Functional core Imperative shell in Swift. Unidirectional Flow.

A few weeks ago, we talked about the idea of Functional core and Imperative shell in Swift. The goal is to extract the pure logic using value types and keep side effects in the thin object layer. This week, we will look at how we can apply this approach in an opinionated way by using unidirectional flow.

If you are not familiar with the idea of unidirectional flow, I highly encourage you to read my series of posts about “Redux-like state container in SwiftUI”.

Functional Core

The functional core is the layer responsible for all the logic in our app that we want to verify using unit tests. It should be pure, without any side effects. We want to provide the input and verify the output. Usually, the implementation of unidirectional flow requires many reducer functions that accept the state and action and return a new state. Let’s define the reducer function in code.

typealias Reducer<State, Action> = (State, Action) -> State

As you can see, the reducer function takes the current state and action to apply on that state and returns a new state. I’m working on the app for intermittent fasting tracking. Let’s take a look at how I could implement the timer logic.

struct TimerState: Equatable {
    var start: Date?
    var end: Date?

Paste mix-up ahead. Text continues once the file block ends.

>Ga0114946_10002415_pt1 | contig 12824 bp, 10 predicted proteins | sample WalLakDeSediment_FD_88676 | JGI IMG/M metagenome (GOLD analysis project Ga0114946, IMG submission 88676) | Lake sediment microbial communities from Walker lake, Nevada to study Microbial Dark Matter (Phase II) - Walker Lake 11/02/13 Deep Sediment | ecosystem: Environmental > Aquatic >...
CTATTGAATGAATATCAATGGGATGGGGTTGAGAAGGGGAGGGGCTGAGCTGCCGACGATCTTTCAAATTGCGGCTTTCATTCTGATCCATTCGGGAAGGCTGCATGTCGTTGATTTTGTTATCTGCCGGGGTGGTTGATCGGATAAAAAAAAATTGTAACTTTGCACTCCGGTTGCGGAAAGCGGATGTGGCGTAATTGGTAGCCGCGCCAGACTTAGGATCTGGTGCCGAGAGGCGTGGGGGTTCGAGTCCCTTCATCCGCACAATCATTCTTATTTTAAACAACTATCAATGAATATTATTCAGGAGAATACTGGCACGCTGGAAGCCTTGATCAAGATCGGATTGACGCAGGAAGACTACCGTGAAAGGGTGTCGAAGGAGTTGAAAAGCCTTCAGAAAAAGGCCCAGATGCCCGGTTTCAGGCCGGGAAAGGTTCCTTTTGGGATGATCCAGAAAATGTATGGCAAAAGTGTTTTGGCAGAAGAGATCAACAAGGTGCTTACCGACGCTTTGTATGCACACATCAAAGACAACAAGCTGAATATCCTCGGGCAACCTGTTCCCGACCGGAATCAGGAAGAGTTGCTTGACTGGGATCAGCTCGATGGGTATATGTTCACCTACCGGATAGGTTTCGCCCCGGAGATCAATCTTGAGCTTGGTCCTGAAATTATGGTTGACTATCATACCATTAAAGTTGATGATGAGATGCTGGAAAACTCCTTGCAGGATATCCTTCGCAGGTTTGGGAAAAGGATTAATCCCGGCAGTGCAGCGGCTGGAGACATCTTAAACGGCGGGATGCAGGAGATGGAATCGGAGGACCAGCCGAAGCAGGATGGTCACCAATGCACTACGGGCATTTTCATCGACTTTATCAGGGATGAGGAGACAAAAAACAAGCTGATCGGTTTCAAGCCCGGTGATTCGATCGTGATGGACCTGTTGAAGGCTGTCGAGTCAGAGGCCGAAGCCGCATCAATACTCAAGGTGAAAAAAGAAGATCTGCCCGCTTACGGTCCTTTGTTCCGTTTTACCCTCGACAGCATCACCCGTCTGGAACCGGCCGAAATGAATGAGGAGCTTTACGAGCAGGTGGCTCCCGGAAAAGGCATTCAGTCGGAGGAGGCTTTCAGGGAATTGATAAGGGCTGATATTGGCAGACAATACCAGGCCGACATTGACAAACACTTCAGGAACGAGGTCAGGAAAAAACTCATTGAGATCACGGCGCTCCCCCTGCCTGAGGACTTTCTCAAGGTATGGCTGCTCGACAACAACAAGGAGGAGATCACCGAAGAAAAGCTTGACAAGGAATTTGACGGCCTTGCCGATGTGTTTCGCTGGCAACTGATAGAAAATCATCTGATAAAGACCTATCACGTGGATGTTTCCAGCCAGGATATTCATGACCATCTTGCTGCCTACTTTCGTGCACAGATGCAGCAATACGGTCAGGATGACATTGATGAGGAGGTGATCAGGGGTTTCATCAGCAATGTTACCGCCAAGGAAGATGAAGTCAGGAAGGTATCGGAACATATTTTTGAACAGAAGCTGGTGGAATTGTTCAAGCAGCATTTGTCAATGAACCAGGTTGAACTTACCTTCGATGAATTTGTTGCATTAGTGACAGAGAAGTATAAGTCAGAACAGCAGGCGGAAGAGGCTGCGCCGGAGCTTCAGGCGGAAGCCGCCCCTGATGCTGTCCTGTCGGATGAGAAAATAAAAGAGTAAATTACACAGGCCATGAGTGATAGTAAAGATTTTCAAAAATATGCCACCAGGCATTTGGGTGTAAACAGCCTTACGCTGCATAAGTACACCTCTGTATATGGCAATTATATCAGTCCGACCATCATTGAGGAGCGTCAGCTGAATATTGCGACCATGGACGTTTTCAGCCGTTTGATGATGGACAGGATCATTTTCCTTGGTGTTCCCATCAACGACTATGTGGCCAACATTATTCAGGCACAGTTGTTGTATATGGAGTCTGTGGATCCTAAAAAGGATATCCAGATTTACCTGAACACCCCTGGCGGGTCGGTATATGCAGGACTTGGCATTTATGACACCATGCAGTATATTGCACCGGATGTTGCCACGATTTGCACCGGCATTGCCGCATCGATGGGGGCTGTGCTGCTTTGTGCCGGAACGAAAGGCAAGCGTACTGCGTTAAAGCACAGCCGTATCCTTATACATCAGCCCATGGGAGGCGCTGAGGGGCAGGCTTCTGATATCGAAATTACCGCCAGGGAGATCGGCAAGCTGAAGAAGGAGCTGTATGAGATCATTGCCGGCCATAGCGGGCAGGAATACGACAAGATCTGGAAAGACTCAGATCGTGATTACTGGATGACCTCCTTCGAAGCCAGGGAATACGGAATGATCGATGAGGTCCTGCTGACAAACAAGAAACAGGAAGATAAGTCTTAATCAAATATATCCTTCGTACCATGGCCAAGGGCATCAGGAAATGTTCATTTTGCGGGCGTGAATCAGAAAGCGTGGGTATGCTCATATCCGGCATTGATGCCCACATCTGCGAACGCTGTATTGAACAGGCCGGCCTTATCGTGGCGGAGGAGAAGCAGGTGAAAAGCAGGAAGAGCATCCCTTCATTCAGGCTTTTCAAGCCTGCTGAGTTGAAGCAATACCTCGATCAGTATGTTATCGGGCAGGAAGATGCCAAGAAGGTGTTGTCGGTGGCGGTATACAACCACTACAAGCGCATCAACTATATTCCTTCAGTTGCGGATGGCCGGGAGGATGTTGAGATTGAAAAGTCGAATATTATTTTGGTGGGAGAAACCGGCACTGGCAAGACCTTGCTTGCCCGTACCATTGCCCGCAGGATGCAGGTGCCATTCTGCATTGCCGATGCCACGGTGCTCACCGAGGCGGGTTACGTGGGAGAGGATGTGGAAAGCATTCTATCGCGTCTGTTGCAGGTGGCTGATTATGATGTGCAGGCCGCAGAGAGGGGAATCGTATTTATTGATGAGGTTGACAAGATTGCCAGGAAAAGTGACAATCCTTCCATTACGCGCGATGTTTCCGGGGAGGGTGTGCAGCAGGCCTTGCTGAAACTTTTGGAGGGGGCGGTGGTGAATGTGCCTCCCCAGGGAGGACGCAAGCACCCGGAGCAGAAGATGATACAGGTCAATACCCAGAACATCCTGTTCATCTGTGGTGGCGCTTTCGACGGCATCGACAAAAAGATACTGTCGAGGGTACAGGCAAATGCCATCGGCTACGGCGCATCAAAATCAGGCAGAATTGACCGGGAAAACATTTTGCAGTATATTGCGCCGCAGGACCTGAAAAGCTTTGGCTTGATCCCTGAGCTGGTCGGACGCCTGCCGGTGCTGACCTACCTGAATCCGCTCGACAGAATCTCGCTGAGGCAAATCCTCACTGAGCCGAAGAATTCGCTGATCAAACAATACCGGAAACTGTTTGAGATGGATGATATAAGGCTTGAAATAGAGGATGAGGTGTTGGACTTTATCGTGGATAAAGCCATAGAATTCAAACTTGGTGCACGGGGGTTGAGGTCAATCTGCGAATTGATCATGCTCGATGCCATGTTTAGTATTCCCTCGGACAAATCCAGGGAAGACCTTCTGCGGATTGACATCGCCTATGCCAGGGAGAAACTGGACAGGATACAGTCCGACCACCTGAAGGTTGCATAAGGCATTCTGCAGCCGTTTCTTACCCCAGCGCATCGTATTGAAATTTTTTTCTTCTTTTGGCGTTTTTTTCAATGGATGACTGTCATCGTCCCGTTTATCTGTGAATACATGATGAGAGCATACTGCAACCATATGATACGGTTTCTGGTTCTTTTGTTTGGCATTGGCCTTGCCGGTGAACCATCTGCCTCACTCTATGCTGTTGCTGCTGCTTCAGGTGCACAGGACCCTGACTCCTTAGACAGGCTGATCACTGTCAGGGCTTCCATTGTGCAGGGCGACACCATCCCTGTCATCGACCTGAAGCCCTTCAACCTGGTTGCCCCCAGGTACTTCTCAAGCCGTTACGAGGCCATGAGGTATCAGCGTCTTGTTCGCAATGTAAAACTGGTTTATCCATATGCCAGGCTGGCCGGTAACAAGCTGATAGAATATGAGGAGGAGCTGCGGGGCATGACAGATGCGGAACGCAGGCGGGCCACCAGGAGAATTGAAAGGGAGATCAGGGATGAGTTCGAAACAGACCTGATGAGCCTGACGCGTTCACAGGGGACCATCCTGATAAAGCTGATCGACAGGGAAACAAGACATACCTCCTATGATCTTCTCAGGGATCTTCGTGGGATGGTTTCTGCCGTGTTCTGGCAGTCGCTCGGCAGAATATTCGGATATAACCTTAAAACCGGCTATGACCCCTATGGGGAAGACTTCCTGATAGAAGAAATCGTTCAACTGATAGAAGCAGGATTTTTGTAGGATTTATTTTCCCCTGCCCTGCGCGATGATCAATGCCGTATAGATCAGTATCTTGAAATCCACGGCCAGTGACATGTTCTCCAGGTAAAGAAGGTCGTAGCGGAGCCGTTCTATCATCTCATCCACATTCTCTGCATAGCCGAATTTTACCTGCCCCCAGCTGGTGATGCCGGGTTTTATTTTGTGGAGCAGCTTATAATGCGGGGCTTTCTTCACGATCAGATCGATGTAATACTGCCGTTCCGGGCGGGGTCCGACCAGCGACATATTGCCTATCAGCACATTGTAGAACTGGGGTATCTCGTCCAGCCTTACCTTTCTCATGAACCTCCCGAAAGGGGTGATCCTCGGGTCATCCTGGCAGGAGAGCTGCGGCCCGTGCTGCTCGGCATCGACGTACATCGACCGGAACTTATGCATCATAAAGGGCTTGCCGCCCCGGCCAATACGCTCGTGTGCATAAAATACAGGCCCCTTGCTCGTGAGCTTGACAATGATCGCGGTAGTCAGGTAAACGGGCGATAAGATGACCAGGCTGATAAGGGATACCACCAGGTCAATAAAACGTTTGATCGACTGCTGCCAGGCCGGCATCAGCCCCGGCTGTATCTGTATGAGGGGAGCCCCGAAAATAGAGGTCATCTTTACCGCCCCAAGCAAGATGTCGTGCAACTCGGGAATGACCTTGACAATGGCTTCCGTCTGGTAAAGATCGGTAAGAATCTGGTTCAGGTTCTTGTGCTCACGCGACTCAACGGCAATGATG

var goal: TimeInterval
}

enum TimerAction {
    case start
    case finish
    case reset
}

let timerReducer: Reducer<TimerState, TimerAction> = { state, action in
    var state = state

    switch action {
    case .start:
        state.start = .now
    case .finish:
        state.end = .now
    case .reset:
        state.start = nil
        state.end = nil
    }

    return state
}

Here is the real example from my codebase implementing timer management logic. As you can see, it is pure and doesn’t have any side effects. It allows me to quickly verify the logic using unit tests without mocks and stubs.

import XCTest

final class TimerReducerTests: XCTestCase {
    func testStart() {
        let state = TimerState(goal: 13 * 3600)
        XCTAssertNil(state.start)
        let newState = timerReducer(state, .start)
        XCTAssertNotNil(newState.start)
    }
}

Value types like structs and enums are great tools for implementing app logic in a pure and very testable. But we still need side effects. For example, I want to share the timer state with my friends using CloudKit.

Imperative Shell

The imperative shell is the object layer holding the app’s state represented by a value type. We also utilize the object layer to make side-effects and apply results on top of the state. Let’s start by defining a generic object that holds the state.

@MainActor public final class Store<State, Action>: ObservableObject {
    @Published public private(set) var state: State

    private let reducer: Reducer<State, Action>

    public init(
        initialState state: State,
        reducer: @escaping Reducer<State, Action>
    ) {
        self.reducer = reducer
        self.state = state
    }

    public func send(_ action: Action) {
        state = reducer(state, action)
    }
}